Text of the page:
As a die-hard fan of The Police, I was seriously looking forward to reading this new book about the band when it was first published in 2009.
Unfortunately, Chris Campion’s Walking on the Moon: The Untold Story of the Police and the Rise of New Wave Rock is, quite easily, the most negatively-toned rock “biography” – and I use that term very lightly in this case – I can recall ever reading. While there is some interesting information contained within the book’s 300 pages, each of those pages is so thoroughly laced with such glaring disdain on the author’s part for his subject matter, one is left truly puzzled over what motivated him to write the book in the first place.
Is it pure sour grapes over the success of a band whose music he clearly dislikes, a band whose popularity he can’t understand unless dismissed away as the result of clever, aggressive marketing and the political climate of the time? Is it just a cheap shot at trying to cash in on the band’s name before buzz over their reunion tour fades away?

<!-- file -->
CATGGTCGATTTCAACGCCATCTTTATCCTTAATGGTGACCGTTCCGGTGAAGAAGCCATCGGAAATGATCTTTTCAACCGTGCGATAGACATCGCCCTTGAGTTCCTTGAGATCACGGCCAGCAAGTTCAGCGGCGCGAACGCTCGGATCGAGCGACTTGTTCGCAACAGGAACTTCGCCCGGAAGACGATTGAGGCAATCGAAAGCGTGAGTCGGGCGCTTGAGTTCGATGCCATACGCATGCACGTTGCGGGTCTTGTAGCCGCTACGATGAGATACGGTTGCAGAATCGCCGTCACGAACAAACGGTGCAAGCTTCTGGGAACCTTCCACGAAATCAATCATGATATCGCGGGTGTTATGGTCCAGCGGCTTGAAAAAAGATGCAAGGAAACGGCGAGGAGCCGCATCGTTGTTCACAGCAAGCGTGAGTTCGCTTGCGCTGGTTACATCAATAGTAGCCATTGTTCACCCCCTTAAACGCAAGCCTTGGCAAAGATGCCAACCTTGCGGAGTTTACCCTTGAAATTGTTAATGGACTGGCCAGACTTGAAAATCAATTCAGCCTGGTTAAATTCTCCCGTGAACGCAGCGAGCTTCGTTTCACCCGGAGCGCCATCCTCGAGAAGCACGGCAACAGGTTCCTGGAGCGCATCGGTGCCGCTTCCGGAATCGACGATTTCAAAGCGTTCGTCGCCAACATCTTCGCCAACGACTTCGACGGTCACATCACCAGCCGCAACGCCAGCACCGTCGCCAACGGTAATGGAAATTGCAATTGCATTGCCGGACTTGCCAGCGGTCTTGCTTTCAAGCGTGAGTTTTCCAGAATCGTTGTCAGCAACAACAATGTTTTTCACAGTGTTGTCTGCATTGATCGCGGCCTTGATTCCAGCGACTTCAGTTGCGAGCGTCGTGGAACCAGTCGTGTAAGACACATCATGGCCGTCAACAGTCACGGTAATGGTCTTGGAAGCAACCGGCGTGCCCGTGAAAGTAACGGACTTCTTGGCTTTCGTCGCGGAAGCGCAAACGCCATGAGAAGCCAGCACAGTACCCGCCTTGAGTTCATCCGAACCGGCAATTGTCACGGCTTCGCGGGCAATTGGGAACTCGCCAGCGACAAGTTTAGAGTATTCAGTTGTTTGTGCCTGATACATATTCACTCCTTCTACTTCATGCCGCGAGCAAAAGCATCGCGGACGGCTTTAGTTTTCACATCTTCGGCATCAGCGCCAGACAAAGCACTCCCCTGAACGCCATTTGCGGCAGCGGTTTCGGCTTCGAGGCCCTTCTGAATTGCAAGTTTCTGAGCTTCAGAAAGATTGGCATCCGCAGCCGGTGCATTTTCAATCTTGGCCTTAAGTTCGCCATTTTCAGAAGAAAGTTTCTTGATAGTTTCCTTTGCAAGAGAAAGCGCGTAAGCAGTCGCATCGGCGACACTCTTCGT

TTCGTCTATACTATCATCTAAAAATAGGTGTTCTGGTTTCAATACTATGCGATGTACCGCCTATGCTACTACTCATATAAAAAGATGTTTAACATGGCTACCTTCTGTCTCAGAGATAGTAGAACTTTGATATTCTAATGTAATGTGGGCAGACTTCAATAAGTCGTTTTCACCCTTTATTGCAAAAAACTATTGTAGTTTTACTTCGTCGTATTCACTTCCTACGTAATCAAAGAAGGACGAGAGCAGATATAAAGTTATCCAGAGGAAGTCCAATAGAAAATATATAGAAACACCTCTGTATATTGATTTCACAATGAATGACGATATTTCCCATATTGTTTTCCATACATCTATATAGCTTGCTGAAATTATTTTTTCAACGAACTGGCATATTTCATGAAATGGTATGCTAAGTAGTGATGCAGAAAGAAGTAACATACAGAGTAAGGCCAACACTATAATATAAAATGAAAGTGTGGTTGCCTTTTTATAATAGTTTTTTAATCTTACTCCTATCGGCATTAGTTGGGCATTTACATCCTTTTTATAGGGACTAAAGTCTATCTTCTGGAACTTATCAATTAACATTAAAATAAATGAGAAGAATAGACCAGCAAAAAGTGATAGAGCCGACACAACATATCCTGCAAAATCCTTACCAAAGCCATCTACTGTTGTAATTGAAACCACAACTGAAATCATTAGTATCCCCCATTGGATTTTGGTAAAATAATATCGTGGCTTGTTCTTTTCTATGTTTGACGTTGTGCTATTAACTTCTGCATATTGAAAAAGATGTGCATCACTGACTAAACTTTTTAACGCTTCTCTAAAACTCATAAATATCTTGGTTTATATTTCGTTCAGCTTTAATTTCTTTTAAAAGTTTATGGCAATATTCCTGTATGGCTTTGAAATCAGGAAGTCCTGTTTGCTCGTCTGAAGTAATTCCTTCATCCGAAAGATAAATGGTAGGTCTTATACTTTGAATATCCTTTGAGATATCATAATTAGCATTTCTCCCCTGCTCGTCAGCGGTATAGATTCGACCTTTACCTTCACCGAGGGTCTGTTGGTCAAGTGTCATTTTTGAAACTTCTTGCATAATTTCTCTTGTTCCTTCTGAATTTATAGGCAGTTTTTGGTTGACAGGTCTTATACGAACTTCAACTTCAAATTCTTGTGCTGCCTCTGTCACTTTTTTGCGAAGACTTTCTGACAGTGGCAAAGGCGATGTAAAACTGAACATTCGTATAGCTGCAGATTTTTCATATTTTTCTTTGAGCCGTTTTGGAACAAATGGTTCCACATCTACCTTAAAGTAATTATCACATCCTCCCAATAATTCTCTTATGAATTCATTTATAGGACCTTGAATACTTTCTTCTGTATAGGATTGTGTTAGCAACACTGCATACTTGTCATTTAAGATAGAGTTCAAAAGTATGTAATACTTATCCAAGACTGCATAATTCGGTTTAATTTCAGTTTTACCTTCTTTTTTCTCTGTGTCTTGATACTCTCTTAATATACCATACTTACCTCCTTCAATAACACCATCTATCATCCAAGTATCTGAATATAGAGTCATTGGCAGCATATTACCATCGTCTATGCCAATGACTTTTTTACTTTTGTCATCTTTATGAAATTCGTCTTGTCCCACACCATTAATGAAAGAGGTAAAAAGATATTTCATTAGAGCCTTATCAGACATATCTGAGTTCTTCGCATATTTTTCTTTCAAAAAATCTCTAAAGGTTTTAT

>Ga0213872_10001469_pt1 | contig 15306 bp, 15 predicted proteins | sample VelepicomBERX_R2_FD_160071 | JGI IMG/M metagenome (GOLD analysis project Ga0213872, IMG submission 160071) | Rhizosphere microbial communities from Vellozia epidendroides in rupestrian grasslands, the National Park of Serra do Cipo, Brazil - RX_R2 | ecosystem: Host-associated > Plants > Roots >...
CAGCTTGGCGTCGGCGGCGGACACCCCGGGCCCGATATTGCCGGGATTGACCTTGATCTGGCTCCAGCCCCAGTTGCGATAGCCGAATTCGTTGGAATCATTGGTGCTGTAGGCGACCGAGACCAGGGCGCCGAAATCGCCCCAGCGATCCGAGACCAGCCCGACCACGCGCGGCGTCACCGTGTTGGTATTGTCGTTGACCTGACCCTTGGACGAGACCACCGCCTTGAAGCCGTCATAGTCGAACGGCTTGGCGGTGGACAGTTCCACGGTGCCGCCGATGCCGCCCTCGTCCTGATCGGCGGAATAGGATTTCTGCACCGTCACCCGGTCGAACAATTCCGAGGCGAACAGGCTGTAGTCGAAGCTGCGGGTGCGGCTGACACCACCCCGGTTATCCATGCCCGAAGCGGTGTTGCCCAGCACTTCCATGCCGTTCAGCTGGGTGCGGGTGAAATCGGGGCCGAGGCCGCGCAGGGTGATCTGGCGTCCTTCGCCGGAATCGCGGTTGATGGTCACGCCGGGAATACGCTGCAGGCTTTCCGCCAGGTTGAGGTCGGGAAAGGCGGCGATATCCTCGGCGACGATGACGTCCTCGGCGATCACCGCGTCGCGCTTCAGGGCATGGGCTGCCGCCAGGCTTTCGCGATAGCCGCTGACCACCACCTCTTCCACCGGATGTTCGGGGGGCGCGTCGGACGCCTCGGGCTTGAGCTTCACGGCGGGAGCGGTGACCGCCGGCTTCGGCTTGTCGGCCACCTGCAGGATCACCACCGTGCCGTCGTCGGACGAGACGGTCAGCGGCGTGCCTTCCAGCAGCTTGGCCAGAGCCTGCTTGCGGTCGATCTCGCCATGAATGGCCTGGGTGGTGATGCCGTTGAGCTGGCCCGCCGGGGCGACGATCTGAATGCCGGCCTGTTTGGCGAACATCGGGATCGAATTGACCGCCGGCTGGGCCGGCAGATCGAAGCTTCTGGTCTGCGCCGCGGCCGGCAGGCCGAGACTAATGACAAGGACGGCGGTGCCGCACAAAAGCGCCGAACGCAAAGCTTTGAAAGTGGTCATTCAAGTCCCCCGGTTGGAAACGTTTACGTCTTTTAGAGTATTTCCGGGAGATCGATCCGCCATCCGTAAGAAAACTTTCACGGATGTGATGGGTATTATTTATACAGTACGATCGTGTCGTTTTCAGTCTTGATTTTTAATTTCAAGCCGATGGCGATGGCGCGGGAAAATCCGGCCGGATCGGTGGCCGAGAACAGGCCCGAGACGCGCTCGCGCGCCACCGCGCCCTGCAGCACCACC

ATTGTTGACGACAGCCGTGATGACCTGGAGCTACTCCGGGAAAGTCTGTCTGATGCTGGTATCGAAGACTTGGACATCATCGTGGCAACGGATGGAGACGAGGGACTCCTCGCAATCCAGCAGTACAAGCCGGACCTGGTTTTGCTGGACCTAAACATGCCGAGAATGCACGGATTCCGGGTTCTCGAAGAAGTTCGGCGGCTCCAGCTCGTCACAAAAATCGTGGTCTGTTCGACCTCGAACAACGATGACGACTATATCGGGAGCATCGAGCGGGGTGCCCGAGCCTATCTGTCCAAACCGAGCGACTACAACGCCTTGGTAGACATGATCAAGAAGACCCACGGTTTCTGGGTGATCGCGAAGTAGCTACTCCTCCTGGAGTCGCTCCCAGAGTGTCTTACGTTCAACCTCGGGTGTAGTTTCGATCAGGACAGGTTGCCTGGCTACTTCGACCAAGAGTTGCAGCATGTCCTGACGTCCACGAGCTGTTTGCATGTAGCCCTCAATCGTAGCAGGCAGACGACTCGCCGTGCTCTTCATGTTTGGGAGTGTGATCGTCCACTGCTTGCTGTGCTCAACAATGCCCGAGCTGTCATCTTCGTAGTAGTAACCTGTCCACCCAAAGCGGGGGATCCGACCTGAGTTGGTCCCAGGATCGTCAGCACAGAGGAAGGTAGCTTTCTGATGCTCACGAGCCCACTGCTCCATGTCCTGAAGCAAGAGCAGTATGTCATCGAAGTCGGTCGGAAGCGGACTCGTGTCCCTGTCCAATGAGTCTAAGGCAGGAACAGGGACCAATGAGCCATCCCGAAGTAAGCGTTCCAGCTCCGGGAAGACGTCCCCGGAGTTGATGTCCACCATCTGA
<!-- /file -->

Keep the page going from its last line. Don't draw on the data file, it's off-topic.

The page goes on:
I’m not sure. What I am sure of is that Campion has put considerable time into researching his subject, if only to make sure there is no negative comment ever made about the band or its members, nor any questionable or scandalous incident about them, that he misses including.